Wednesday, June 19, 2024

Malema’s henchman tells BDP youth boss to go to hell

Attempts by Botswana Democratic Party youth leader to open lines of dialogue with his South African counterparts backfired after a spokesperson of the African National Congress youth league, Floyd Shivangu, effectively told him to go to hell.

BDP Youth leader, Bontsi Monare, confirmed to Sunday Standard that he had tried to understand the root causes of a public fallout between his organisation and their ANC counterparts.

For the last two weeks, relations between the South African ruling party, the African National Congress and the Botswana ruling party, the Botswana Democratic Party have been at rock bottom after the ANC youth league said Botswana was run by a puppet regime that had to be toppled.

To that end, the ANC Youth League said they have set up a special committee that would work with opposition forces in Botswana as a way of toppling the BDP.

Monare’s attempts did not get to a good start when Shivangu, who is a fierce loyalist of Julius Malema, the ANC youth leader at the centre of the controversy, reminded Monare that perhaps the best starting point would be for him [Monare] to get President Ian Khama to apologise for his diatribe against Malema at a BDP rally last year in Old Naledi when Khama said Malema was ill-disciplined.

“My effort was to understand their point of view. I also sought a meeting with them but to be honest I did not get the best of responses. Floyd [Shivangu] effectively told me that they were too busy designing ways to get us out of power to have a meeting with us.”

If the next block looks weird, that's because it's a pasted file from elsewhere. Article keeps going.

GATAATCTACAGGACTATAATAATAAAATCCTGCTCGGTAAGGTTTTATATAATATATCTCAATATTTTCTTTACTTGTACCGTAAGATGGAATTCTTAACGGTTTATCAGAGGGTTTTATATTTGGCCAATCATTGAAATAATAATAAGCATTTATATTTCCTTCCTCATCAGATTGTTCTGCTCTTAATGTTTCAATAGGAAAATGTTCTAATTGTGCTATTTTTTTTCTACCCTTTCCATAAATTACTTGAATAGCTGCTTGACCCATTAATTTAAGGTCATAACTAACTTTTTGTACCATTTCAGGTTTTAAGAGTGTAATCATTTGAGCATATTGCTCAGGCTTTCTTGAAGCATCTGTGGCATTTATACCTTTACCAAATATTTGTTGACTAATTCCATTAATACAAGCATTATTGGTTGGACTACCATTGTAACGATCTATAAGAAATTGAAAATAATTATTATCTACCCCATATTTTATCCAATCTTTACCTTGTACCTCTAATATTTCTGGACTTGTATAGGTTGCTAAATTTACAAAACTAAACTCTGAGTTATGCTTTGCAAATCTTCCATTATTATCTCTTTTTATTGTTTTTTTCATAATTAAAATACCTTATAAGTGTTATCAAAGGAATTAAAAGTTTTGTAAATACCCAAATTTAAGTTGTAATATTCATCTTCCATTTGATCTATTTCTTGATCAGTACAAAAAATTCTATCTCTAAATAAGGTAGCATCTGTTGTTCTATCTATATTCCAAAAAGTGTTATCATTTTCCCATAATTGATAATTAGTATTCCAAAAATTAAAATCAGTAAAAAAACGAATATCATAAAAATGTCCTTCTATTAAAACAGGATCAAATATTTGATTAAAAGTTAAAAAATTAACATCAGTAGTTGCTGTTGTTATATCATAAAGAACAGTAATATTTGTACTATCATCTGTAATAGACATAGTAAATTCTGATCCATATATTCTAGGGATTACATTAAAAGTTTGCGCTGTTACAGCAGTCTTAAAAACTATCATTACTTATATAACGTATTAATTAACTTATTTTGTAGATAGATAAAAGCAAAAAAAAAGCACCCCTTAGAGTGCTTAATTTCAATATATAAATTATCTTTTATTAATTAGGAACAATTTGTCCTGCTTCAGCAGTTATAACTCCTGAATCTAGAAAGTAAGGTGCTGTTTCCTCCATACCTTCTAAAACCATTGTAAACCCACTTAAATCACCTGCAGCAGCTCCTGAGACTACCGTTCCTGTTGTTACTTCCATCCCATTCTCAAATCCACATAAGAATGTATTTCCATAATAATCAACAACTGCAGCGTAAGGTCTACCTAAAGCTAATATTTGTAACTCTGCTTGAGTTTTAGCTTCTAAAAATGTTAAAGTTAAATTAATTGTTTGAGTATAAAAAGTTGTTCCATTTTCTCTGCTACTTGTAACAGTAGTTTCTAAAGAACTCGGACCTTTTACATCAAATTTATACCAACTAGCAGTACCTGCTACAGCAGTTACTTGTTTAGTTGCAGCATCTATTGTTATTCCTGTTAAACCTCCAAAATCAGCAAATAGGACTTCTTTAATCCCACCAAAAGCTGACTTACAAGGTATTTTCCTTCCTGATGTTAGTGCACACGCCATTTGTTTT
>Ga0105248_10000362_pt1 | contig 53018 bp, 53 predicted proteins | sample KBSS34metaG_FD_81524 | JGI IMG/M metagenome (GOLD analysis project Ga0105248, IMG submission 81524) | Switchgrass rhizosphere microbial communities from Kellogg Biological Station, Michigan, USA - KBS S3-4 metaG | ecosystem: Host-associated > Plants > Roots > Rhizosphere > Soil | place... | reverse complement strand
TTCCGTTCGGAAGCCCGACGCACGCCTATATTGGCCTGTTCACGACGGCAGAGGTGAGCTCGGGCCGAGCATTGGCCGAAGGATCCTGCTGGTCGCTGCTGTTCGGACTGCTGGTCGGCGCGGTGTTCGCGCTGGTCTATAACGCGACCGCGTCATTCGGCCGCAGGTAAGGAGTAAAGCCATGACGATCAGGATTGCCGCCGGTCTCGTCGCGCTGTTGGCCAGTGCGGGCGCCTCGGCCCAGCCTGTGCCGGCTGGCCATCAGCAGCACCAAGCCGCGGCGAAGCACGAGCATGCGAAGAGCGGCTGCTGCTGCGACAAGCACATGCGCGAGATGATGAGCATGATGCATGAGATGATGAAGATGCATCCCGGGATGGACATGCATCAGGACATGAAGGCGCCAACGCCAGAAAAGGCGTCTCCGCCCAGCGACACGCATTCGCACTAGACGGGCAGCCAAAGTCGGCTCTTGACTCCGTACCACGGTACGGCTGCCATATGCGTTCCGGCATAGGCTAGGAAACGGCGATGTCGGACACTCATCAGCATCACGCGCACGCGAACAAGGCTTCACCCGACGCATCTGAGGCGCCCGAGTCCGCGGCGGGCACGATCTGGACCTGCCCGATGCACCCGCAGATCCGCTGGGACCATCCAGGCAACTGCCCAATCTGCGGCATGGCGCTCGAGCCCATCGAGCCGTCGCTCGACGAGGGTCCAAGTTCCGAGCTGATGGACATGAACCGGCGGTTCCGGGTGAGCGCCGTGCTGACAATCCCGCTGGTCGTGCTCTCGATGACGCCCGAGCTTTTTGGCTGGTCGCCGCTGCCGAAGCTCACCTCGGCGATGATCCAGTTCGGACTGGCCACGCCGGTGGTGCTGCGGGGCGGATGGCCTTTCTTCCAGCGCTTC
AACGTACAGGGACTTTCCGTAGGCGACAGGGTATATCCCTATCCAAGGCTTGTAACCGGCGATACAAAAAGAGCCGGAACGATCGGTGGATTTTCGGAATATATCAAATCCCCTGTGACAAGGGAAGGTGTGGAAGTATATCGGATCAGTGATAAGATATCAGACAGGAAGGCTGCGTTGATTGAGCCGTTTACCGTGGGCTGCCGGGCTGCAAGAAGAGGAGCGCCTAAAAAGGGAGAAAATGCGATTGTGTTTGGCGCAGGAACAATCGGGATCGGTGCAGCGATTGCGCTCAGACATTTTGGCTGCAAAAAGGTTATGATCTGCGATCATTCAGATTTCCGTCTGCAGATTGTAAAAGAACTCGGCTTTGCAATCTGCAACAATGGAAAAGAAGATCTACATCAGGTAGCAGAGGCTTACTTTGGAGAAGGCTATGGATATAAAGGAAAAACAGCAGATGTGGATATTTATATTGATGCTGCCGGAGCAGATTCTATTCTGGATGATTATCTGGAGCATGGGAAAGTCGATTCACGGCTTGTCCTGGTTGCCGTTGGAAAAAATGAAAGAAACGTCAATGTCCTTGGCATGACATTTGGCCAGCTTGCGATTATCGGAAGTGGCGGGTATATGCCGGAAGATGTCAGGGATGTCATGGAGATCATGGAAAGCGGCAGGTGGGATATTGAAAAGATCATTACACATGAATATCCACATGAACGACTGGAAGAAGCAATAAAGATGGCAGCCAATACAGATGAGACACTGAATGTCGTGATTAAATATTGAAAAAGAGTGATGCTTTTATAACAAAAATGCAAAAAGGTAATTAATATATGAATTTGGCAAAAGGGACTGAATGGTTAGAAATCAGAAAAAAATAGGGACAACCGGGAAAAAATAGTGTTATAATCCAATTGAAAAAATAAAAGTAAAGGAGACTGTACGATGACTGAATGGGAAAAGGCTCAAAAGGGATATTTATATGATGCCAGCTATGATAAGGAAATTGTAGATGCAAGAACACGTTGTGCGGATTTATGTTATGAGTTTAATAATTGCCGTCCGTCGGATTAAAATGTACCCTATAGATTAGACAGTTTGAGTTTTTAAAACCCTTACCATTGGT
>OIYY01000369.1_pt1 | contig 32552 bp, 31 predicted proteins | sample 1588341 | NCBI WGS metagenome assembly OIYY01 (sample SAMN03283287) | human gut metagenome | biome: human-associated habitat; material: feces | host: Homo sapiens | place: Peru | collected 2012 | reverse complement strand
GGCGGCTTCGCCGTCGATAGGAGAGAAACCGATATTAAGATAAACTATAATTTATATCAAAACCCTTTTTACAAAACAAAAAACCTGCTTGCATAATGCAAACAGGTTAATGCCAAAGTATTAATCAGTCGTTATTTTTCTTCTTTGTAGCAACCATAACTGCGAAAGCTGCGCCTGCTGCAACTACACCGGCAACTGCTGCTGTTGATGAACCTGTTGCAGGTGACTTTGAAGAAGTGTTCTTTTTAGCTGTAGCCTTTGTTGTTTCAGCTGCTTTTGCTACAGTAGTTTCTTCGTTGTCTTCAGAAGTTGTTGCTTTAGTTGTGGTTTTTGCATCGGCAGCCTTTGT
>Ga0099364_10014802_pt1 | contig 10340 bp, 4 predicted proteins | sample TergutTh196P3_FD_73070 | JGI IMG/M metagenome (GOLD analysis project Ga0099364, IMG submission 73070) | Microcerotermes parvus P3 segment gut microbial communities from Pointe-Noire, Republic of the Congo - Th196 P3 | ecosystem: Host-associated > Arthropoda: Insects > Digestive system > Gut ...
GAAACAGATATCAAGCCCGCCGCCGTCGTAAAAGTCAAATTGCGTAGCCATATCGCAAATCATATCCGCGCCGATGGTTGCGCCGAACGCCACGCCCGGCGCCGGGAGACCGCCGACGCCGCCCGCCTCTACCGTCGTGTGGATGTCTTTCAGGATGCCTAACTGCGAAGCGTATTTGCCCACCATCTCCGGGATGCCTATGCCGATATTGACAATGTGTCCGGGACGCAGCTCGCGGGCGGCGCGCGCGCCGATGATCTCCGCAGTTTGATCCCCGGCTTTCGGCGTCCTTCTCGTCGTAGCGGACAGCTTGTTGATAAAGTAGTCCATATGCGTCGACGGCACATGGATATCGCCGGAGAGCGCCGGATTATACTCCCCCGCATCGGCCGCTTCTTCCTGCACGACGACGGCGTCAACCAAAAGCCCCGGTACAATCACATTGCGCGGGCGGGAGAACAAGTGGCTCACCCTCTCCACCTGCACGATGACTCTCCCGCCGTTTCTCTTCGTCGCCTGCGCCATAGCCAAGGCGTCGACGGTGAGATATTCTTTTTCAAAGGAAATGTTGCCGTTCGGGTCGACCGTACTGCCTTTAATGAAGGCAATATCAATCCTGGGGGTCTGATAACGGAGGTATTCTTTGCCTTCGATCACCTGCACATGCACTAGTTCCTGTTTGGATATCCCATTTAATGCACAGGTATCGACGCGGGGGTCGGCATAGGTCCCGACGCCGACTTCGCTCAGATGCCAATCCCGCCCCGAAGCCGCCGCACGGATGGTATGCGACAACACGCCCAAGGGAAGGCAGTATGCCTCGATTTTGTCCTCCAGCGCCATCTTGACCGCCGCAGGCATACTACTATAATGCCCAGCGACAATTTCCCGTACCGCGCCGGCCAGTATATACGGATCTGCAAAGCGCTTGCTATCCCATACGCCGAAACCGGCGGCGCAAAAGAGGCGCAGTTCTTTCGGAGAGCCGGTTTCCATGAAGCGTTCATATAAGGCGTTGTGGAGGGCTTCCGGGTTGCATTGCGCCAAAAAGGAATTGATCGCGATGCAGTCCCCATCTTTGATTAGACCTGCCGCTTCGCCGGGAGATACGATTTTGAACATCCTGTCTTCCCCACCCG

Monare said when he told Shivangu that the proposed meeting would offer either party an opportunity to say their side of the story, the ANC youth leader referred him to an outburst by President Khama against Malema in the past.

Reference was also made to Botswana’s foreign policy stance on Libya.

“He effectively said an attack on Libya was an attack on South Africa. But as the BDP Youth we remain adamant that we can still meet our ANC counterparts to iron out our differences,” said Monare.

While the spat has been discussed at a recent BDP Central Committee meeting, Monare has ruled out the possibility of a public apology by President Khama to Malema.

But as a tacit acknowledgement that it is the BDP that started it all, Monare said he is working on selling an idea to the BDP leadership to reflect on circumstances surrounding the BDP/ANC public fallout.

“My view is that this is an opportunity for us to reflect. As a party we have to be careful how we address other people and this applies also to how as BDP we address our own opposition in Botswana.”
Monare underscored the importance of courtesy as one of the basic principles of a debate, no matter how passionately one held a view different from others.

“It is very important to understand that we need each other. The BDP as a ruling party needs to have good relations with other ruling parties in the region. Ruling parties in the region can work with whoever they want, including with Botswana opposition, but we want them to also understand who we are. That is very important,” said Monare.

But just when did relations between ANC and BDP youth leagues begin to go sour?
Monare is of the view that for some time the BDP has been too busy rebuilding structures that collapsed as a result of the party split last year.

He says as a result too much attention focused at building the party has come at a cost of neglecting international relations the results of which are now becoming apparent.

The current spat is an outcome of such dynamics, he said, adding, “But still we should reflect as the BDP.”


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